SHOTGUN DIRECTOR – SONNY STRINGER – updated Sept 12 2017
The following is a description of skeet shooting from the National Skeet Shooting Association:
History of Skeet
In 1920 in the town of Andover, Massachusetts, a small group of upland game hunters took to shooting clay targets as a means of practicing their wing shooting. As friendly rivalries started to develop amongst the group, a uniform series of shots was developed to keep the competition fair and even for all. It was from this crude beginning that the modern day version of skeet shooting developed into what is now an international sport practiced by hunters and non-hunters alike.
Skeet has developed into much more than just an aid to better wing shooting or a substitute for hunting. It is now a competitive sport equaled by few in universal appeal. Matches are conducted for all gun gauges, against others of like ability. Competition is held for four gauges of shotguns, 12, 20, 28 and .410, though many people never use more than one.
All About The Game Of Skeet Shooting
Skeet has developed into much more than just an aid to better wing shooting or a substitute for hunting. It is now a competitive sport equaled by few in universal appeal. Matches are conducted for all gun gauges, against others of like ability. While many skeet shooters never feel the need to own or use more that one gauge of shotgun a registered skeet competition typically features the most popular three gauges, 12, 20, 28 and the .410 bore (so named because it represents the bore diameter of the shot gun and not the gauge).
The “Gauge” of a shotgun is a measurement whose origins date back to the days of black powder guns. It was common for people to cast their own ammunition in those days and how many rounds a pound of lead would produce was the gauge used to determine what you were buying in a gun. A 12 gauge meant that you could produce 12 round lead balls (rounds) the same size as the bore of your gun from a pound of lead. In 28 gauge you would get 28 rounds from the same pound of lead.
The rules allow for the use of any gauge 12 or smaller for shooting 12 gauge events. Examples of 12 gauge events would be league shooting recreational shooting and the 12 gauge or “all bore” event at a registered skeet shoot.
Guns – There are a wide variety of guns available in all gauges. Several manufacturers produce “Pump” shotguns in all 3 gauges and the 410 bore. In addition to pump guns it is possible to buy semi automatic, side by side and over / under shotguns in 12, 20, 28 and .410. Our records indicate most people shoot skeet using either a semi automatic or an over / under. Guns must be capable of firing two shots since four sets of doubles are included in the regulation 25-shot round. In addition, competitive Doubles events are offered at many tournaments. The gun may be a double barrel (side-by-side or over-and-under), a pump gun or a semi-automatic, depending on the shooter’s preference. Major manufactures offer specially made skeet guns, and you should consult them or a good gunsmith before buying a shotgun for skeet. Details such as weight, choke, drop and pitch and fit of the gun vary with shooters. It is actually better to try out several guns, all types if possible, before buying.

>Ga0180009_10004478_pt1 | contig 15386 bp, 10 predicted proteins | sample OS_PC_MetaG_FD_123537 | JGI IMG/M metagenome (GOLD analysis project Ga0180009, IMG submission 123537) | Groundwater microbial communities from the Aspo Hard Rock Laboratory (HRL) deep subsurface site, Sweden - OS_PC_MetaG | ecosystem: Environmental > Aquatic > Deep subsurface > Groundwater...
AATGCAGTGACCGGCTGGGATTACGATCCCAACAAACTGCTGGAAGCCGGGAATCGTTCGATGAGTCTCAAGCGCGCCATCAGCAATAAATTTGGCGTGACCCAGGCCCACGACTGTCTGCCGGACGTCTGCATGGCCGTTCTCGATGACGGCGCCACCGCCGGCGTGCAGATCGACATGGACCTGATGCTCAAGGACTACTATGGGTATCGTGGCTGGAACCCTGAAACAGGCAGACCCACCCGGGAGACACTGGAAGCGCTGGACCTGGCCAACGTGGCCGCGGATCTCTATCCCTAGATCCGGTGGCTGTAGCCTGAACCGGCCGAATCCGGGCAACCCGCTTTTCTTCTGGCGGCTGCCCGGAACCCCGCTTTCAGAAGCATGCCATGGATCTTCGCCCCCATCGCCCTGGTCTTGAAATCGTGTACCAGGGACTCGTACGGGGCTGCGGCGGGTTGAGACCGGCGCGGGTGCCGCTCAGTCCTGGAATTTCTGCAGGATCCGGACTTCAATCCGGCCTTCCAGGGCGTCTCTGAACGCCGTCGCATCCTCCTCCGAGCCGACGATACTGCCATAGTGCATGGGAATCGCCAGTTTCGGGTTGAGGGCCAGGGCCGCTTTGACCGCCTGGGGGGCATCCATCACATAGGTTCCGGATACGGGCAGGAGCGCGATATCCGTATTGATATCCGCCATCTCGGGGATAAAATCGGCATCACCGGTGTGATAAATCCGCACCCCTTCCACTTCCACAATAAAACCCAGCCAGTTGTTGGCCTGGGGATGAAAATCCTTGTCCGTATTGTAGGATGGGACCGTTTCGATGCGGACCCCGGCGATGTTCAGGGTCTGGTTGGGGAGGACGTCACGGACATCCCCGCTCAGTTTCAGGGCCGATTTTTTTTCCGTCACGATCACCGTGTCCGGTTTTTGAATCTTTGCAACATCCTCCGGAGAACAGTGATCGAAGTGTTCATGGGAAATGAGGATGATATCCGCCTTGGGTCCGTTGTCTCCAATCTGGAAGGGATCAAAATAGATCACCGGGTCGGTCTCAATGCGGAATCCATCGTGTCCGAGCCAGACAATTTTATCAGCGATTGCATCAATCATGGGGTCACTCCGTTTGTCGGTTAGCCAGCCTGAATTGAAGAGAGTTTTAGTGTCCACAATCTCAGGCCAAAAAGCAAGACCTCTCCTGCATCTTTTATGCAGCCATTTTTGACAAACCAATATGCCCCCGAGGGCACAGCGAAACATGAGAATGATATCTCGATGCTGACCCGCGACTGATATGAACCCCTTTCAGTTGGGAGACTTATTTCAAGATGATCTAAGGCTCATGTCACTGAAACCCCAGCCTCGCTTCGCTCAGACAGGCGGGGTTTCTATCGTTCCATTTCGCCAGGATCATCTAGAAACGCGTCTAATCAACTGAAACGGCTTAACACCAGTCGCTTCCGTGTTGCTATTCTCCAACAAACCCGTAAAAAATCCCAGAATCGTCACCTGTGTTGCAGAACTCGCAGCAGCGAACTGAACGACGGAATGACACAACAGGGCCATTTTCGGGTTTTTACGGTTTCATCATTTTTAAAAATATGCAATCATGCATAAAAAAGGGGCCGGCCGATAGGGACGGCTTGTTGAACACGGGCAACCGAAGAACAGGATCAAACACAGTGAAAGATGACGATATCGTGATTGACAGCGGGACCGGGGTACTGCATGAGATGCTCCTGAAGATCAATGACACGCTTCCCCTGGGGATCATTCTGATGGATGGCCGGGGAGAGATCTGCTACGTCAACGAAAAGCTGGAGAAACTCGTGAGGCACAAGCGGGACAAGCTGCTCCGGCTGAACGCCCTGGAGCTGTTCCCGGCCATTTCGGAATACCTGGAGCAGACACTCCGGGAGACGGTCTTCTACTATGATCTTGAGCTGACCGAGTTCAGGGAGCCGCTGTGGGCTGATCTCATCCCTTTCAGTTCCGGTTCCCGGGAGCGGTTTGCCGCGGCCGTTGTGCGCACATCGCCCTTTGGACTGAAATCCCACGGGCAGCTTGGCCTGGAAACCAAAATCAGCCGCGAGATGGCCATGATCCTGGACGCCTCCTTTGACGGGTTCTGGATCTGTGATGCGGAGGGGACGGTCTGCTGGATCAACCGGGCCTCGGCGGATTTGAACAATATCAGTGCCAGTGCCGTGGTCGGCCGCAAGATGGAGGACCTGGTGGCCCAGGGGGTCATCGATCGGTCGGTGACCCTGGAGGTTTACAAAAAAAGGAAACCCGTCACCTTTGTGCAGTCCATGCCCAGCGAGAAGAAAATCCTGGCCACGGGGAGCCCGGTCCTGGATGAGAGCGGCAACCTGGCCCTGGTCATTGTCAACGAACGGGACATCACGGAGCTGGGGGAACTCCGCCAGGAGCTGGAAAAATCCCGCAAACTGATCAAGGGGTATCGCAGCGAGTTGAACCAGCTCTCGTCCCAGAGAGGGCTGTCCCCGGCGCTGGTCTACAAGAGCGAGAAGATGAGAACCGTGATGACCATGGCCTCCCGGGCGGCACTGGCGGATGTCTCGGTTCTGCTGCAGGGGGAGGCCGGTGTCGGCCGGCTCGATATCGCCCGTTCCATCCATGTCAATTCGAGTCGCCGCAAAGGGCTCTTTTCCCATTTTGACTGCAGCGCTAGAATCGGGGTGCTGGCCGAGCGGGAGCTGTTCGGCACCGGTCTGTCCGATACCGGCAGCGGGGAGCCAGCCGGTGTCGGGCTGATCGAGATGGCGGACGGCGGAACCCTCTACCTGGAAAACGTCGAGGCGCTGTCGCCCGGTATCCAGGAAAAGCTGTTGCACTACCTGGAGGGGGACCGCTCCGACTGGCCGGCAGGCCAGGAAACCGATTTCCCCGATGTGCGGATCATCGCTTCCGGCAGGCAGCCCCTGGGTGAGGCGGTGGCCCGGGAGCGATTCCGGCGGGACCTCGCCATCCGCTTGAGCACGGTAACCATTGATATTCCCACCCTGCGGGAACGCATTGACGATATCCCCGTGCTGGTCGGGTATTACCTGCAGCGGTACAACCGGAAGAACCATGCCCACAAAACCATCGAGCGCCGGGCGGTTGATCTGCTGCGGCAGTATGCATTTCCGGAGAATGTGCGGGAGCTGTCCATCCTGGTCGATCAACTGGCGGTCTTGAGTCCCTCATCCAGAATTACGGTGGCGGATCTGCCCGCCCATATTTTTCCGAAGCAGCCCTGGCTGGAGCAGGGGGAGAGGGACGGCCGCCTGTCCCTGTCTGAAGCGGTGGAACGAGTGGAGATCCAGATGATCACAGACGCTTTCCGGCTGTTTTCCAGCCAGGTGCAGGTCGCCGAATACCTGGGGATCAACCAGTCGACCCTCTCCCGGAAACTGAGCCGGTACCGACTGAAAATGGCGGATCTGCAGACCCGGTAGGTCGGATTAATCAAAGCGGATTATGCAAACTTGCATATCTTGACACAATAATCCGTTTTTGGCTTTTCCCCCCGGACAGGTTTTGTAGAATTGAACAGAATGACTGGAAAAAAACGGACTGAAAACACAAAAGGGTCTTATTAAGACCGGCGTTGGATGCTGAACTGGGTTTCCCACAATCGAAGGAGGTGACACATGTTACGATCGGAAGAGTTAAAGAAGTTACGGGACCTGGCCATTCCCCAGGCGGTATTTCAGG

The pump gun – is operated by moving the forearm in a rearward motion, followed by a forward motion. This action unlocks the breechblock, extracts and ejects the fired shot shell, transfers a live shell from the magazine to the chamber and re-locks the breechblock.”
The semi automatic – is so named because all you do is pull the trigger and the gun takes care of ejecting the spent shell and chambering the new one all on its own. There are two basic types of automatic shotguns. 1) the gas-operated and 2) the recoil-operated. As you might guess the basic difference is whether or not the expanding gases from the shot shell are used as part of the cycling process of the gun. Gas-operated Shotguns tend to have less recoil while recoil-operated guns tend to jam less.
The Over / Under – again a double barrel shotgun but with the barrels one above (or below) the other. These are available in 12 gauge suitable for tube sets or with interchangeable barrels to change the gauge or as a dedicated gun in the gauge of your choice.
Ammunition – there is a wide variety of ammunition available to today’s sportsman. For the purposes of Skeet we need to concern ourselves with the 4 kinds used in competition. The rules stipulate that shot shells not be longer that 2 and 3/4 inches (except the 410 in which case 2 and 1/2 is the maximum). The general specifications for skeet shells are outline below.
|Shot Shell Characteristics||12 Gauge||20 Gauge||28 Gauge||.410 Bore|
|Weight Ounces||1 1/8 oz.||7/8 oz||3/4 oz||1/2 oz|
|Approximate No. of Pellets||658||512||366||293|
Click here to download the NSSA 2004 Rule book PDF File, 300Kb
|Sonny Stringer||Director Trap & Skeetfirstname.lastname@example.org|